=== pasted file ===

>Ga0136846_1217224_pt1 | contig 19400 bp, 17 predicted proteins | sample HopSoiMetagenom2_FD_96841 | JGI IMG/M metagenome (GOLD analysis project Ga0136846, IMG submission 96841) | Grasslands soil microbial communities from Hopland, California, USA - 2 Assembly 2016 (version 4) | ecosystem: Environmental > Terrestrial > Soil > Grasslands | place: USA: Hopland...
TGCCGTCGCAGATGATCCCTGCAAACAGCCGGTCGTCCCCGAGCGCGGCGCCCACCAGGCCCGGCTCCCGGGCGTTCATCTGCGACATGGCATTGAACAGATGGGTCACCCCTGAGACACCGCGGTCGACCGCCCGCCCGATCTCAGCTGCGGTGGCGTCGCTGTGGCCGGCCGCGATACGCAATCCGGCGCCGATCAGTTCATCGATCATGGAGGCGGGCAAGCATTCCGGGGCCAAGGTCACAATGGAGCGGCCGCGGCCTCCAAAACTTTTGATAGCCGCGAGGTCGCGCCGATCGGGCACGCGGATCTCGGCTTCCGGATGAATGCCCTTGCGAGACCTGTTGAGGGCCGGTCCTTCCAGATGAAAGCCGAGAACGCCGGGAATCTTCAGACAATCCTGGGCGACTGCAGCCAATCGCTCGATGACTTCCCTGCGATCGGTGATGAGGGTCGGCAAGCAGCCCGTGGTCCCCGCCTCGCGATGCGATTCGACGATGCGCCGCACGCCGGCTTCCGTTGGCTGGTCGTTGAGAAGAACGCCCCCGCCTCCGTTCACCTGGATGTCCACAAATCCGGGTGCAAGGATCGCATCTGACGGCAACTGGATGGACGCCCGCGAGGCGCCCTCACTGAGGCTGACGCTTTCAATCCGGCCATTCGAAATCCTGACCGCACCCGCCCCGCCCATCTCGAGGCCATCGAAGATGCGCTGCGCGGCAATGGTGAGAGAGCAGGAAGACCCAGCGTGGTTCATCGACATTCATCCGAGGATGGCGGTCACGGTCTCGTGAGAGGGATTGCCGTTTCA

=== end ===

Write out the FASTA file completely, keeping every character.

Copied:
>Ga0136846_1217224_pt1 | contig 19400 bp, 17 predicted proteins | sample HopSoiMetagenom2_FD_96841 | JGI IMG/M metagenome (GOLD analysis project Ga0136846, IMG submission 96841) | Grasslands soil microbial communities from Hopland, California, USA - 2 Assembly 2016 (version 4) | ecosystem: Environmental > Terrestrial > Soil > Grasslands | place: USA: Hopland...
TGCCGTCGCAGATGATCCCTGCAAACAGCCGGTCGTCCCCGAGCGCGGCGCCCACCAGGCCCGGCTCCCGGGCGTTCATCTGCGACATGGCATTGAACAGATGGGTCACCCCTGAGACACCGCGGTCGACCGCCCGCCCGATCTCAGCTGCGGTGGCGTCGCTGTGGCCGGCCGCGATACGCAATCCGGCGCCGATCAGTTCATCGATCATGGAGGCGGGCAAGCATTCCGGGGCCAAGGTCACAATGGAGCGGCCGCGGCCTCCAAAACTTTTGATAGCCGCGAGGTCGCGCCGATCGGGCACGCGGATCTCGGCTTCCGGATGAATGCCCTTGCGAGACCTGTTGAGGGCCGGTCCTTCCAGATGAAAGCCGAGAACGCCGGGAATCTTCAGACAATCCTGGGCGACTGCAGCCAATCGCTCGATGACTTCCCTGCGATCGGTGATGAGGGTCGGCAAGCAGCCCGTGGTCCCCGCCTCGCGATGCGATTCGACGATGCGCCGCACGCCGGCTTCCGTTGGCTGGTCGTTGAGAAGAACGCCCCCGCCTCCGTTCACCTGGATGTCCACAAATCCGGGTGCAAGGATCGCATCTGACGGCAACTGGATGGACGCCCGCGAGGCGCCCTCACTGAGGCTGACGCTTTCAATCCGGCCATTCGAAATCCTGACCGCACCCGCCCCGCCCATCTCGAGGCCATCGAAGATGCGCTGCGCGGCAATGGTGAGAGAGCAGGAAGACCCAGCGTGGTTCATCGACATTCATCCGAGGATGGCGGTCACGGTCTCGTGAGAGGGATTGCCGTTTCA